Autoimmunity and vascular involvement in systemic sclerosis (SSc)

Autoimmunity. 1999;31(3):195-214. doi: 10.3109/08916939908994064.


Endothelial injury, obliterative microvascular lesions, and increased vascular wall thickness are present in all involved organs in scleroderma. The vascular pathology is associated with altered vascular function with increased vasospasm, reduced vasodilatory capacity and increased adhesiveness of the blood vessels to platelets and lymphocytes. The extent of injury and dysfunction is reflected by changes in the circulating levels of vascular markers. The initial triggers for the vascular pathology are not known. Possible viral triggers are visited here, including cytomegalovirus in view of increased levels of anti-CMV antibodies in scleroderma, and the remarkable similarities between CMV vasculopathies and scleroderma vascular disease. Endothelial apoptosis in scleroderma may be related to viral infection, immune reactions to viral or environmental factors, reperfusion injury or to anti-endothelial antibodies. The impact of the vascular pathology on the evolution of tissue fibrosis is not known; still, cytokines (TGFbeta, IL4), vascular factors (endothelin), and growth factors (PDGF) are possibly crucial signals that link the vascular disease to tissue fibrosis. Knowledge of the regulation of these and other factors will provide the opportunity to develop more rational therapeutic approaches to the disease.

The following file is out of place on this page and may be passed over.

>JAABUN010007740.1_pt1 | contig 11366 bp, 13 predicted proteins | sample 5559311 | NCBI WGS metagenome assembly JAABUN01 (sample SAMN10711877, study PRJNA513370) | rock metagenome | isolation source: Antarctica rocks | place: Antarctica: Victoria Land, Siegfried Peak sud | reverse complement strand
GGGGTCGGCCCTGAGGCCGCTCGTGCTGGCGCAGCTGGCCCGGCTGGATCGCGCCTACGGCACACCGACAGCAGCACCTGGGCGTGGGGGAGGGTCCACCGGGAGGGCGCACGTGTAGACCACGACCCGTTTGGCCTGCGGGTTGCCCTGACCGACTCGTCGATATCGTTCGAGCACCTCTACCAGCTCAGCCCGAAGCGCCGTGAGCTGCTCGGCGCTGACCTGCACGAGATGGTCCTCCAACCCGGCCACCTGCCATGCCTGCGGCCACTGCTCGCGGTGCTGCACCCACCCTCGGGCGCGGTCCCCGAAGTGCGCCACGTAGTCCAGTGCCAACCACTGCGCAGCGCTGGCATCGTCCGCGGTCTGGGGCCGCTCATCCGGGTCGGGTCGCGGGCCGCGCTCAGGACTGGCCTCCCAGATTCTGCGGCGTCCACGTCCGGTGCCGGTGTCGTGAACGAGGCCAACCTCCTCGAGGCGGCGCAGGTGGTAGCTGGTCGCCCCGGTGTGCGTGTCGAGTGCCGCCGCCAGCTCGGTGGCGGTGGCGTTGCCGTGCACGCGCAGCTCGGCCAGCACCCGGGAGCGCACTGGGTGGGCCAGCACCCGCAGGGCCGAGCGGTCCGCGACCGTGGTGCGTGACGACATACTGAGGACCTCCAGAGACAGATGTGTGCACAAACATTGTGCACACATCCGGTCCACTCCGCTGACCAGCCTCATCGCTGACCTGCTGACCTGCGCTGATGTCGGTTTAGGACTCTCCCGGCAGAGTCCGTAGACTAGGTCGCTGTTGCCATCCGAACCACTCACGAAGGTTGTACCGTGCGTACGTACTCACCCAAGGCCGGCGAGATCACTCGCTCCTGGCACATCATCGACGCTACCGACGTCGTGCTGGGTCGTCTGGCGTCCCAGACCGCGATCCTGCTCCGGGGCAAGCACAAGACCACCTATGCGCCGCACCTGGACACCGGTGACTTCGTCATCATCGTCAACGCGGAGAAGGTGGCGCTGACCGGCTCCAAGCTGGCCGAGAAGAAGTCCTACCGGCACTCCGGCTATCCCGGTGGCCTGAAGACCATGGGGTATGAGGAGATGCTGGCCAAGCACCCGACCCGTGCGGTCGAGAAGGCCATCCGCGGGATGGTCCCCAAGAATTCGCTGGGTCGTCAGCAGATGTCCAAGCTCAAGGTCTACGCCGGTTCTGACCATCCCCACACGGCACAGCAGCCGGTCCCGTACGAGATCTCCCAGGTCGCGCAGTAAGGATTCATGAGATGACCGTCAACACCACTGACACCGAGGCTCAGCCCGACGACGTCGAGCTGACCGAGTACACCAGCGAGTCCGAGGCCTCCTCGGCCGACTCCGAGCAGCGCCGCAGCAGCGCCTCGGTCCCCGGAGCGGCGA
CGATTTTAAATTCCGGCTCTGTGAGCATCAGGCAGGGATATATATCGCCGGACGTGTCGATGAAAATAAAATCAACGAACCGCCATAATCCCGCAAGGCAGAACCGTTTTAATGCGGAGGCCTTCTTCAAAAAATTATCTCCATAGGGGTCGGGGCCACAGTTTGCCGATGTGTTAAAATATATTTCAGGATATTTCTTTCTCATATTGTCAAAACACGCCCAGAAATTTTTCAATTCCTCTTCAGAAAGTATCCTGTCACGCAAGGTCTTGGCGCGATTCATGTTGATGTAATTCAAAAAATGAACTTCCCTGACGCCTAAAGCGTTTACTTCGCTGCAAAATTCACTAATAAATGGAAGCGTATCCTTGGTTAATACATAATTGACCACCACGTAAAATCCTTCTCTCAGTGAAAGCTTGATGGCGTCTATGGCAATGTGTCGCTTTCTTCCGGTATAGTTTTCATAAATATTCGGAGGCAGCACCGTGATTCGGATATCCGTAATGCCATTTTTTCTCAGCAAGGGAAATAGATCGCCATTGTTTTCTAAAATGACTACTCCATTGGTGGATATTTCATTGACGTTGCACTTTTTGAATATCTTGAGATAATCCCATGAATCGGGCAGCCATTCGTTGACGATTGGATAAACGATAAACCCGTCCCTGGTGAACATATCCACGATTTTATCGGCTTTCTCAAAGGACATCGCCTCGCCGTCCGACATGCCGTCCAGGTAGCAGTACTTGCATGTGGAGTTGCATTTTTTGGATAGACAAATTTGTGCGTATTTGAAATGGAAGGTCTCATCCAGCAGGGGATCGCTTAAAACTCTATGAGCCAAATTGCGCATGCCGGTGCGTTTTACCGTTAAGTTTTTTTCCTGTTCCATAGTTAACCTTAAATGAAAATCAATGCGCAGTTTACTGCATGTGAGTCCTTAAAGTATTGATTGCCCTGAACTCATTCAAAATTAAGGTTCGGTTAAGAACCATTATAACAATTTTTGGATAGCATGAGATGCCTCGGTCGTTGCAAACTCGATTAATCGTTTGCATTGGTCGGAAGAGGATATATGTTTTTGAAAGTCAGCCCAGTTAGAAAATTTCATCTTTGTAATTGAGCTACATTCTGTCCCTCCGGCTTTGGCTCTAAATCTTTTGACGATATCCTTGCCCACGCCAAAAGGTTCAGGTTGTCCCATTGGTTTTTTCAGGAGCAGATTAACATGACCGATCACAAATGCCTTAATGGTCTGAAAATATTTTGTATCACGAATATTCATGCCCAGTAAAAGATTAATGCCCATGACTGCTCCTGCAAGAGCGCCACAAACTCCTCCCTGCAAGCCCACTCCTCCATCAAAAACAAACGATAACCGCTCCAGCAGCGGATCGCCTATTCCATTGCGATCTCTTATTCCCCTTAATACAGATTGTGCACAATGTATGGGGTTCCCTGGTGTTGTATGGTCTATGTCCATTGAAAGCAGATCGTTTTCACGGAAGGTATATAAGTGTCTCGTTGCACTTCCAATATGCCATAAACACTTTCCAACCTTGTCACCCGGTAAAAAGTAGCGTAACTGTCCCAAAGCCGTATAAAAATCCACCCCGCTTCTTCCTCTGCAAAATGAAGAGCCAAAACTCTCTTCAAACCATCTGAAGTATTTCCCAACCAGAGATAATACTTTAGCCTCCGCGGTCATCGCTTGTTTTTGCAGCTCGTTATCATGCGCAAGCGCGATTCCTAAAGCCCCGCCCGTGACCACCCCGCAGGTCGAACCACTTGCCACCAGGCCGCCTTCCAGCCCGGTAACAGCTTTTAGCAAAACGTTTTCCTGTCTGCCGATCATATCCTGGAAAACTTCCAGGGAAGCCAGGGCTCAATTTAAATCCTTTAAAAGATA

Publication types

  • Research Support, Non-U.S. Gov't
  • Review

MeSH terms

  • Animals
  • Autoimmunity / immunology*
  • Endothelium, Vascular / cytology
  • Endothelium, Vascular / immunology*
  • Fibroblasts / cytology
  • Humans
  • Scleroderma, Systemic / immunology*
  • Scleroderma, Systemic / pathology
  • Scleroderma, Systemic / physiopathology
  • Transforming Growth Factor beta / immunology


  • Transforming Growth Factor beta